Mutual actions - Developmental links between aspects of the parent-adolescent relationship and adolescent risk behaviors
Author: Sabina Kapetanovic, HHJ
During adolescence youths spend more time away from parents’ direct
supervision which provides opportunities for engagement in risk behaviors
such as delinquency and substance use. The overall aim of the dissertation was to investigate how parent- and adolescent-driven communication efforts
occurring in the parent-adolescent relationship relate to risk behaviors in early
to mid-adolescence. The concepts of parental knowledge and its sources
(parental solicitation, parental behavioral control, and adolescent disclosure),
parent-adolescent connectedness, parental self-efficacy, adolescent
temperament and gender were included in the studies. All participants were
recruited from the Swedish Longitudinal Research Program on Development
In Adolescence (LoRDIA) and were in early- to mid-adolescence.
In Study I, cross-sectional associations between parental knowledge and its
sources and adolescent delinquency, bullying and substance use were
investigated among 1520 early adolescents. Structural path analysis showed
that adolescent disclosure was informative to parents and both directly and
indirectly, through parental knowledge, negatively linked to adolescent risk
behaviors. Parental behavioral control was negatively linked to adolescent
substance use while parental solicitation and adolescent feelings of being
overly controlled were positively linked to adolescent risk behaviors. This was
particularly true for boys.
In Study II, the associations among parent-reported
parent-adolescent connectedness, parental self-efficacy, parental knowledge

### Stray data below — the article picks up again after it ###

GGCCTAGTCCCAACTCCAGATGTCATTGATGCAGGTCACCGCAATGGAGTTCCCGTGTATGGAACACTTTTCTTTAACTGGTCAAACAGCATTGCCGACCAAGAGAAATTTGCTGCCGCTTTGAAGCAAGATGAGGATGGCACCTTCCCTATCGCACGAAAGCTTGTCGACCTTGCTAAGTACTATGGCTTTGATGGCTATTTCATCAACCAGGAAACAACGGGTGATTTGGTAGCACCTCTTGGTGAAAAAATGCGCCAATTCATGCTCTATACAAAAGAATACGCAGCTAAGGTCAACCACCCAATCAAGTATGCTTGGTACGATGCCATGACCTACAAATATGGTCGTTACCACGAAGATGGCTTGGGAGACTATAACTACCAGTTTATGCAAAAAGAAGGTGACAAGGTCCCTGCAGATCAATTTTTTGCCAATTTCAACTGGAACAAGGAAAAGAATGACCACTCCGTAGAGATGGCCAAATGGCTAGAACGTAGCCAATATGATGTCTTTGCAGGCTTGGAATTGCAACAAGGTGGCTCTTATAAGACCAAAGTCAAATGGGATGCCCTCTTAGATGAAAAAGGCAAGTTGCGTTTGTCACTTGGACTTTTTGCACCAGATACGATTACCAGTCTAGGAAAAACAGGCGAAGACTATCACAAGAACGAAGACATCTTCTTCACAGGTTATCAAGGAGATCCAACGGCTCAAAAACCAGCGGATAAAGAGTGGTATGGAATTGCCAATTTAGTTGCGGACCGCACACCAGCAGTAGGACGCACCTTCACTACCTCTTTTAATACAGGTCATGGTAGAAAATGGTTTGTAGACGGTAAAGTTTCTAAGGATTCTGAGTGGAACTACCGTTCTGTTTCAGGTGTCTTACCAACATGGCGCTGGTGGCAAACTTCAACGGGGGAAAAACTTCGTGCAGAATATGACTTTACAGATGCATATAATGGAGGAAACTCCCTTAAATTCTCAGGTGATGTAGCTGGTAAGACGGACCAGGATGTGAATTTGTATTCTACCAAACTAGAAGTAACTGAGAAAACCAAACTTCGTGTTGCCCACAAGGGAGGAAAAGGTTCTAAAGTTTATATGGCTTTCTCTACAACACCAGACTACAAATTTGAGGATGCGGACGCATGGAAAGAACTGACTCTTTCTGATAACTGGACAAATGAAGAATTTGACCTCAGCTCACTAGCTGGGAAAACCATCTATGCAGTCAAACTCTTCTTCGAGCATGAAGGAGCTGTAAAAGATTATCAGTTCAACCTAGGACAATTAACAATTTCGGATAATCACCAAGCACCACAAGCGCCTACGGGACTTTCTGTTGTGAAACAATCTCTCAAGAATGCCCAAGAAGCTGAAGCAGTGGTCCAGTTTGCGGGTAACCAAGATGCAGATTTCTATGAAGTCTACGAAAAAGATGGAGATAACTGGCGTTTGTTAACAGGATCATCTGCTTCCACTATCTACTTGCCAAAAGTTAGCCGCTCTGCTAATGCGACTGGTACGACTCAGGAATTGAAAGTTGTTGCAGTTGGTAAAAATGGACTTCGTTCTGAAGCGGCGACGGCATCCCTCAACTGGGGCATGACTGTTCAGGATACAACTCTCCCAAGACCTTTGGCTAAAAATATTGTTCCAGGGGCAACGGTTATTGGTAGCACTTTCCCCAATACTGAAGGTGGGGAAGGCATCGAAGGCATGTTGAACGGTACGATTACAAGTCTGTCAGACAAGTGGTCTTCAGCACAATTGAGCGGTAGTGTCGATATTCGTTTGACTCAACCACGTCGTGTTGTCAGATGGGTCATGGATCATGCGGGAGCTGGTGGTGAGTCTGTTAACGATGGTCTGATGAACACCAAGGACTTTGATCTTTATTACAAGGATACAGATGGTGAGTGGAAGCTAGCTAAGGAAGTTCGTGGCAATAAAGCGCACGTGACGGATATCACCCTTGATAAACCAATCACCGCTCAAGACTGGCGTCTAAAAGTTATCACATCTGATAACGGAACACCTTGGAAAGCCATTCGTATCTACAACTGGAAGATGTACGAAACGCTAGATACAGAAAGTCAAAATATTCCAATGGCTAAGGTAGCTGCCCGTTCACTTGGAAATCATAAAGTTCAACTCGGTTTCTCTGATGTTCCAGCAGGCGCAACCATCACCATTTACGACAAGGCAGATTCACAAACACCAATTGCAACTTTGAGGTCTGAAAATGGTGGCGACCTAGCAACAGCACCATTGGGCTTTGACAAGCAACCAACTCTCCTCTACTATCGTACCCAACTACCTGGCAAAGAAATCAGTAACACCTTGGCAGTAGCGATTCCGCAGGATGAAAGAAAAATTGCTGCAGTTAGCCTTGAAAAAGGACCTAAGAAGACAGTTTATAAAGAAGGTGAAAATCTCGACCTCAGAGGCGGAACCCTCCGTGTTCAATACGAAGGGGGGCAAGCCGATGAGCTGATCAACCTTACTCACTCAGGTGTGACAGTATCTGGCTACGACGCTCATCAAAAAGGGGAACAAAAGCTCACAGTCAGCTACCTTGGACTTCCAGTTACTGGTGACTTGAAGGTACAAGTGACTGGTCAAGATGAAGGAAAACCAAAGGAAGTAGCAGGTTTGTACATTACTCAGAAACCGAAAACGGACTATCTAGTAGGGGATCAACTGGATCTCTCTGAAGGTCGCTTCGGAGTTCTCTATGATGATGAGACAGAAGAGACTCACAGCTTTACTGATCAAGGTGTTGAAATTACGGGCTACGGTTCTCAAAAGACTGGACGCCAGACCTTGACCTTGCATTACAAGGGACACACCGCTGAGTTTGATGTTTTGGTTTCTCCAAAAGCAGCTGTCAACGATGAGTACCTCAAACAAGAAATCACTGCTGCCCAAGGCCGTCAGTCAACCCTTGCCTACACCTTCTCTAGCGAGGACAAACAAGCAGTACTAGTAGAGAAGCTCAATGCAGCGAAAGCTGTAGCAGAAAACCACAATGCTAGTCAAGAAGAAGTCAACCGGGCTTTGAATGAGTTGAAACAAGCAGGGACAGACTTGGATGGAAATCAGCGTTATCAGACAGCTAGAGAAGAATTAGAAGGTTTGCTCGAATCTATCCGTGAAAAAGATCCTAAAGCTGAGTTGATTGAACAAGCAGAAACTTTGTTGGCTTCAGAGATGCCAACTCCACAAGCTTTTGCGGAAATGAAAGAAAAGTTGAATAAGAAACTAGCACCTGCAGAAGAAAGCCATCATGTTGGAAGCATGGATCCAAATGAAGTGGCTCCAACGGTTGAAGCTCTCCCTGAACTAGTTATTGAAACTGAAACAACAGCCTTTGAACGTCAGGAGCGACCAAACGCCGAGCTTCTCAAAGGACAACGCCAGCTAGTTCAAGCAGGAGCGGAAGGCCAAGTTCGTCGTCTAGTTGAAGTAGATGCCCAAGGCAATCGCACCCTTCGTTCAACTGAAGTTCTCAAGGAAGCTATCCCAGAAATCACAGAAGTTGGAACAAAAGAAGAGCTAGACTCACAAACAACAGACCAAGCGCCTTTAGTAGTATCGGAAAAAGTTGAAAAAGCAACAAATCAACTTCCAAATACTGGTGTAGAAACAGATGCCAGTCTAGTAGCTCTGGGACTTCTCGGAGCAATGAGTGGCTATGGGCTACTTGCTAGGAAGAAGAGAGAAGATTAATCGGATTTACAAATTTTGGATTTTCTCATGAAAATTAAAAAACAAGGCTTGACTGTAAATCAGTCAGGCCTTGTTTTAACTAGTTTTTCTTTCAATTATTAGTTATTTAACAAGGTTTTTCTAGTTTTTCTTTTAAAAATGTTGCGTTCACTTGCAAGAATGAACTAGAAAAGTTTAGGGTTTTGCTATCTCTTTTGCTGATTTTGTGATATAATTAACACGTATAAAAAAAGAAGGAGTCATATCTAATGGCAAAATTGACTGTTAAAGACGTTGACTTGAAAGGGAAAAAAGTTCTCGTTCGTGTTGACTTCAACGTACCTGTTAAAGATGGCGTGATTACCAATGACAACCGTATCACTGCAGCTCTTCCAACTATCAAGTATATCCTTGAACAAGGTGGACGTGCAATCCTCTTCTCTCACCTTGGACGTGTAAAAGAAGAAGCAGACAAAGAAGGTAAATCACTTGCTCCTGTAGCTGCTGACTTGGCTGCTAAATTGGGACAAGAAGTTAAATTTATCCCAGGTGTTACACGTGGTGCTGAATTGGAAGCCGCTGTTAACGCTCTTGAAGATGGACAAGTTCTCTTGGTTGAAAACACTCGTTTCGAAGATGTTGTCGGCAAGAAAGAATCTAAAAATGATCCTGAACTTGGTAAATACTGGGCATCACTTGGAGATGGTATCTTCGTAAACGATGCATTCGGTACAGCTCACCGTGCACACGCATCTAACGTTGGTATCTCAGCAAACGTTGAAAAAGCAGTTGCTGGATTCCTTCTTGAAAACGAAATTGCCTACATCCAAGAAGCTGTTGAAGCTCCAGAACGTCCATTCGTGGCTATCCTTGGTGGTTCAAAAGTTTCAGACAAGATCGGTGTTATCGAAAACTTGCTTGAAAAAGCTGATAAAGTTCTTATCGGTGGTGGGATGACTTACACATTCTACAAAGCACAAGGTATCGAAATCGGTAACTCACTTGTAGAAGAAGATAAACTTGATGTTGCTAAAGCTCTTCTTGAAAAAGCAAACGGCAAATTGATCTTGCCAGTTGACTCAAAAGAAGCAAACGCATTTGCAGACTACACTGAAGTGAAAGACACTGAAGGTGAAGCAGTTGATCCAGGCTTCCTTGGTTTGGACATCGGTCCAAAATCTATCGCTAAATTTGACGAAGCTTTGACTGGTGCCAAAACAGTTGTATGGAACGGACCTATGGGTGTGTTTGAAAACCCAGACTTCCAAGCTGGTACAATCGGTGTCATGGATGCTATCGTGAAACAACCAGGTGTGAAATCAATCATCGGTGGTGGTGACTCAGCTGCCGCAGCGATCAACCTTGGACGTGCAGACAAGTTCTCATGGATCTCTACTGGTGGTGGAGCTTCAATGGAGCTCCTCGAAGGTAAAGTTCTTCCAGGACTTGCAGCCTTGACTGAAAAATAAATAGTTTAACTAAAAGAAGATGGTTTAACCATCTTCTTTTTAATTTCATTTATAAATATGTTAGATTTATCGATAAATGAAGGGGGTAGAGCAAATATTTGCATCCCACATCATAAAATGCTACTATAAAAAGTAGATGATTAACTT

and its sources and their longitudinal links to adolescent self-reported
delinquency and substance use were investigated in a sample of 550 parentearly adolescent dyads. Adolescent disclosure, parental solicitation, and
parental behavioral control predicted parental knowledge. Adolescent
disclosure was directly and indirectly related to lower levels of adolescent risk
behaviors. Parental self-efficacy and parent-adolescent connectedness were
indirectly linked to higher levels of parental knowledge and its sources, as
well as to lower levels of substance use and delinquency.
In Study III, the moderating effect of adolescent temperament type on longitudinal links among parental knowledge, its sources, and substance use was investigated among 1373 early adolescents. Five distinct temperament types were found. The bidirectional link between adolescent disclosure and substance use, and the link between parental solicitation and adolescent substance use differed depending on adolescent temperament type. In Study IV, also longitudinal, the links among parental behavioral control, parental solicitation, adolescent disclosure, and delinquency were investigated at the within-family and the between-family level among 1515 early to mid-adolescents. Within-family, cross-lagged effects showed that adolescent disclosure was reciprocally related to both parental solicitation and adolescent delinquency, parental behavioral control negatively predicted adolescent delinquency, and parental solicitation negatively predicted parental control.
The findings suggest that both parents and adolescents actively contribute to
parent-adolescent relationships and whether or not adolescents engage in risk
behaviors. Reciprocal processes occur within families between aspects of
parent-adolescent communication and adolescent delinquency, in which
especially adolescent disclosure plays a prominent role. What effect aspects
of parent-adolescent communication have on adolescent behavior can,
however, differ depending on individual adolescent characteristics.
This research is financed by:
Swedish Research Council, Forte, Vinnova, Formas.